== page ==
A few days later some readers sent me mail, complaining that the Finder’s timestamps were being set one hour ahead. Entourage was also setting appointments one hour ahead, and similar reports came in for some other Carbon applications.

I’m still investigating this, but apparently the Finder (and some other Carbon apps) still use the old-style APIs to convert UTC to local time. These APIs, instead of using the BSD tables, apparently still use some classic database. Needless to say, there seems to be no easy method for synching this database with the BSD information…

One further problem is that the classic database is using an outdated rule of thumb for Brazil: DST is supposed to start on the first Sunday in October. That has indeed been the case for a couple of years, but not lately… anyway, Brazil is one of those countries where the actual DST dates are set anew every year by government decree. So any such rule of thumb will be more times wrong than right.

Unfortunately, the standard BSD TZ files are in a binary format. This is clearly one place where Apple should break with the standard and go to XML files. Standard Unix tools shouldn’t read those files directly anyway, as there’s an API to get specific information from them.

Last night I did a check on many well-known timezone sites. Most of them still have the old, incorrect, Oct. 13 date stored and therefore incorrectly tell users that DST is active in Brazil. A few still use the “first Sunday in October” rule and therefore have been wrong since Oct. 6! Only one lone site had correct information. All sites, without fail, are applying DST to all 4 of Brazil’s timezones, which is also wrong; only the Brazil/East zone applies DST (some states are exceptions – rarely the same ones).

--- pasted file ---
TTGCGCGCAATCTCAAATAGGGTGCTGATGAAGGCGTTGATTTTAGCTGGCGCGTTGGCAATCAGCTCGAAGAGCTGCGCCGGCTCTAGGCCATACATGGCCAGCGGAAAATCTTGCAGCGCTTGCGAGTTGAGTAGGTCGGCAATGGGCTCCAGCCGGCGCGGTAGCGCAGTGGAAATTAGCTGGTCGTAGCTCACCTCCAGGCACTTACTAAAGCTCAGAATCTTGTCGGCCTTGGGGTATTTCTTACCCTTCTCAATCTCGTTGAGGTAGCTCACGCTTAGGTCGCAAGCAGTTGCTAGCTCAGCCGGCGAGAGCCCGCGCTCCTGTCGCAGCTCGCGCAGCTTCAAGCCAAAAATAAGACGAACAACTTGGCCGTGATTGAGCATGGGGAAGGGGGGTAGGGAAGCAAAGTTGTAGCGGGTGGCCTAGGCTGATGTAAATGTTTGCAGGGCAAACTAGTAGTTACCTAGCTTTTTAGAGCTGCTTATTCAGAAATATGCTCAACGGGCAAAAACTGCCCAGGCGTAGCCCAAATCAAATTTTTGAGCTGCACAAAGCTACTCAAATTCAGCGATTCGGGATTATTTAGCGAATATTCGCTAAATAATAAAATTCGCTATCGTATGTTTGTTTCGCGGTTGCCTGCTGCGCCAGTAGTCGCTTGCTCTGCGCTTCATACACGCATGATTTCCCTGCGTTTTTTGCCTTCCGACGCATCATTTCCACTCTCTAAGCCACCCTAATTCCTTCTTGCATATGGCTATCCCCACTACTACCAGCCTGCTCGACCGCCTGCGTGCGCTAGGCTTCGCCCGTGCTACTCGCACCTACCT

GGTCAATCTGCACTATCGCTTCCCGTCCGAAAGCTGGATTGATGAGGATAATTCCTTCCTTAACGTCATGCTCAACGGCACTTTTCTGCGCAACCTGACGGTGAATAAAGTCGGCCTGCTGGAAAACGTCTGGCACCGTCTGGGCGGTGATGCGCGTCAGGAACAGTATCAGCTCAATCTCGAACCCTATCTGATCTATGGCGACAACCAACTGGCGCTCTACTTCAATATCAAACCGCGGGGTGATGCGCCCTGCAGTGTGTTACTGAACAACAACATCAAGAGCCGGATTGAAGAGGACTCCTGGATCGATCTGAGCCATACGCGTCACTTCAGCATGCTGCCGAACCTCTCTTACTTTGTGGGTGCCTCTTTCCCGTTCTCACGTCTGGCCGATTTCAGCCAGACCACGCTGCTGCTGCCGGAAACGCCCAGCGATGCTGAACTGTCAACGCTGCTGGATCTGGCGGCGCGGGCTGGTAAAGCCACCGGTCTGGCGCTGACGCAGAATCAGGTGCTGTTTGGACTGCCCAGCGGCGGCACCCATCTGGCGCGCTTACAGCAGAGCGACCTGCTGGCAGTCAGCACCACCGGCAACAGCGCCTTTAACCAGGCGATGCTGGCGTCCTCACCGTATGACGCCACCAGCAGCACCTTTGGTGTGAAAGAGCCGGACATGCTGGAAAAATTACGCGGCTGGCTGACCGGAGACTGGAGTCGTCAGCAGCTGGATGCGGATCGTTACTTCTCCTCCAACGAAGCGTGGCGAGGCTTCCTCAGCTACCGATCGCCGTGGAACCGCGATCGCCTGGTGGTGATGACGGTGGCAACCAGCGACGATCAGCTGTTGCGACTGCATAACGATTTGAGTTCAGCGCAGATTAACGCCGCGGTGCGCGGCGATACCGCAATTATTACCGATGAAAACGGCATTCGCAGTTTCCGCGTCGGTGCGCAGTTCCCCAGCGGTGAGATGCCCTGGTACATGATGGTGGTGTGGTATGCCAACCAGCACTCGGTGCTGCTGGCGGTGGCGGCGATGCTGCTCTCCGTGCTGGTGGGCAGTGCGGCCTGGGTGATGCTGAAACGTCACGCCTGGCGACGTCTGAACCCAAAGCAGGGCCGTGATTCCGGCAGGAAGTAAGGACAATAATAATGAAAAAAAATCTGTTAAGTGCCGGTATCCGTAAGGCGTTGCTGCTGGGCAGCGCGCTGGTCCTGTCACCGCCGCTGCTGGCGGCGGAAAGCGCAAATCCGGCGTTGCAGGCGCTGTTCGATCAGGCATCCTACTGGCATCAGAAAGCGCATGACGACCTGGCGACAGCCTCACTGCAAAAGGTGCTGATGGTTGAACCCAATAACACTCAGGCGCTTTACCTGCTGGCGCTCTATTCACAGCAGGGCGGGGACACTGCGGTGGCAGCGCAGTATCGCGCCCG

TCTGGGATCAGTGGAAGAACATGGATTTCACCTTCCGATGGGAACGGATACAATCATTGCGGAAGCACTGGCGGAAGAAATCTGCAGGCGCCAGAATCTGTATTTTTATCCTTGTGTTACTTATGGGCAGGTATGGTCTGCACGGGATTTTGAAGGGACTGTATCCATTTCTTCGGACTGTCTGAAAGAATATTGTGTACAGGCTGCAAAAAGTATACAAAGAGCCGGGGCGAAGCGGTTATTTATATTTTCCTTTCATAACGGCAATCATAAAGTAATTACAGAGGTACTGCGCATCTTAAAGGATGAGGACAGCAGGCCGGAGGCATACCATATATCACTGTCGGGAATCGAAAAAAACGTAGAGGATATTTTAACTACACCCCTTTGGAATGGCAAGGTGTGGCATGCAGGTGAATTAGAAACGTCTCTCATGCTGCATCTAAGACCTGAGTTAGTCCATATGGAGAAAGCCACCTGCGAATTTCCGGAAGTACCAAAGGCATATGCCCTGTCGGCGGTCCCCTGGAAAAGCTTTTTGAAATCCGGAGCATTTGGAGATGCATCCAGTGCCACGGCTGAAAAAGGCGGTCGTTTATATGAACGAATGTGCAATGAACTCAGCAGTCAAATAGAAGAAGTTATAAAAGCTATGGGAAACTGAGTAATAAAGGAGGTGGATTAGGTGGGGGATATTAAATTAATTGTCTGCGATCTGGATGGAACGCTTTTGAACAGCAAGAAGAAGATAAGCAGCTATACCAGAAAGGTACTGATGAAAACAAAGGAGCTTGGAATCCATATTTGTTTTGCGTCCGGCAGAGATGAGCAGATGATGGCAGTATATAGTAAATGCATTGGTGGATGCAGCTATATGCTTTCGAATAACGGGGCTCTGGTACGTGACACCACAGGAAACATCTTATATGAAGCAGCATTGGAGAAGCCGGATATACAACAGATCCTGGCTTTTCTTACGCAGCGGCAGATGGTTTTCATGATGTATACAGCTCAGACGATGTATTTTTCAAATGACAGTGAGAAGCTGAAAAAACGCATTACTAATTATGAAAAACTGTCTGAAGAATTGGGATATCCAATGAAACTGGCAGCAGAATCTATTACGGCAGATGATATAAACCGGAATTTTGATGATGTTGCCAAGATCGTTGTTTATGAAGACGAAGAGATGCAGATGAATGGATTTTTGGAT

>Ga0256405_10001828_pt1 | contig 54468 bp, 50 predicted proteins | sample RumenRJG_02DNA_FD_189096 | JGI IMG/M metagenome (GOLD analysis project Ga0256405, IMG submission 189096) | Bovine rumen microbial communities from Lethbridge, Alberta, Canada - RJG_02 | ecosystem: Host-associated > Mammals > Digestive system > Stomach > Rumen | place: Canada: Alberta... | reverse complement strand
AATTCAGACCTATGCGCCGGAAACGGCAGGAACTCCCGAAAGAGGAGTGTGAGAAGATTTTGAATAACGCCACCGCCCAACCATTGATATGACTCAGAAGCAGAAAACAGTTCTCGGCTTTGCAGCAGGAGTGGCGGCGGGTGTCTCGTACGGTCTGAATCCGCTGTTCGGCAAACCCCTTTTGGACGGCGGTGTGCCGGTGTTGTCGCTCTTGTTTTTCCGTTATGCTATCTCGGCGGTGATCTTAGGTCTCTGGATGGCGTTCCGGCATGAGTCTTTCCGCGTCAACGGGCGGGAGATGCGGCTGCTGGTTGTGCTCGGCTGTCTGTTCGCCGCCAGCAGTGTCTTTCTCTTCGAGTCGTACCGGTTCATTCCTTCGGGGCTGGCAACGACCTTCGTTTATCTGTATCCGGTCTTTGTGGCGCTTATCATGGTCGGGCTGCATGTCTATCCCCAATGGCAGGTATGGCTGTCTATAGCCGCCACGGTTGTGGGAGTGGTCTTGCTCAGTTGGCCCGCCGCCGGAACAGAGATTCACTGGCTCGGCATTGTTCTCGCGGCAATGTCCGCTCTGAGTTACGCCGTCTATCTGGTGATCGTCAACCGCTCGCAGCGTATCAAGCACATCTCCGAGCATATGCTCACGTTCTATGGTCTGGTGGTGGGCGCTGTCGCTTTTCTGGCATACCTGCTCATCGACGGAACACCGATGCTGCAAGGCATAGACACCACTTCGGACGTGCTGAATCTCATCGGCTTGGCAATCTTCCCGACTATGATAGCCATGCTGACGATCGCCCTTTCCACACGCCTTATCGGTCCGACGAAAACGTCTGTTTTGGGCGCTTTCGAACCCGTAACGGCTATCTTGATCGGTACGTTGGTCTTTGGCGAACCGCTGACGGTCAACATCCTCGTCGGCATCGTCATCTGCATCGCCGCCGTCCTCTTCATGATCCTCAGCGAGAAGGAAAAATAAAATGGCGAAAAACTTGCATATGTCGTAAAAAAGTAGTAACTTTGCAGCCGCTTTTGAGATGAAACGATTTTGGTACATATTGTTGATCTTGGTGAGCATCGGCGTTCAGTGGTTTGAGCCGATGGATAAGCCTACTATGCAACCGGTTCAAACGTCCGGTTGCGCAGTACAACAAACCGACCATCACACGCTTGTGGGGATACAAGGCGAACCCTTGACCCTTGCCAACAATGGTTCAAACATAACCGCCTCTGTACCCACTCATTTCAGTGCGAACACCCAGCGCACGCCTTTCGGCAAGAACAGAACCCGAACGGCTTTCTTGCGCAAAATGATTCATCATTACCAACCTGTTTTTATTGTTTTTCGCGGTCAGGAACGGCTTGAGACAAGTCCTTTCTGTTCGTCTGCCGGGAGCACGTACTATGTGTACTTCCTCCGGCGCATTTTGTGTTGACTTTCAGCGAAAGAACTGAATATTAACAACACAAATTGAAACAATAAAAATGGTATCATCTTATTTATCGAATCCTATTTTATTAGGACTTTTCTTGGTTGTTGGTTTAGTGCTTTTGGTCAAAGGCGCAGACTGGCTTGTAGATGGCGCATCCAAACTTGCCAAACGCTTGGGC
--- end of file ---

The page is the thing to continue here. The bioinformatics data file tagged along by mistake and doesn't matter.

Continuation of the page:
The same problem, of course, hit many Internet provider’s servers, as they mostly use Linux. The standard fix has usually been to manually set the server’s clock, instead of fixing the TZ data. Those few servers that synch to time servers have to switch timezones instead. These quick-and-dirty fixes further confuses matters, as some software which explicitly checks for DST will continue to show the wrong time.

Finally, there seems to be a large-scale misconception that there are no TZ tables inside each computer, and that DST changes are broadcast by time servers; some people wrote me complaining that they had checked out several time servers, and that even the Brazilian servers were wrong! Of course, that’s not the case; time servers broadcast UTC time and this is converted to local time inside each computer.

Update: It seems that two routines in the Date&Time utilities, which convert between Local time and UTC, use fixed tables built into the CarbonCore framework executable, instead of the TZ tables. icon_twisted.gif

I’ll be updating this post as I find out more clues… stay tuned!

O horário de verão no Brasil foi alterado na última hora, como sempre acontece. Pegue o pacote de atualização aqui! Se você prefere fazer pelo Terminal, use esse arquivo fonte (instruções inclusas).

Confira com o site do Governo, por via das dúvidas…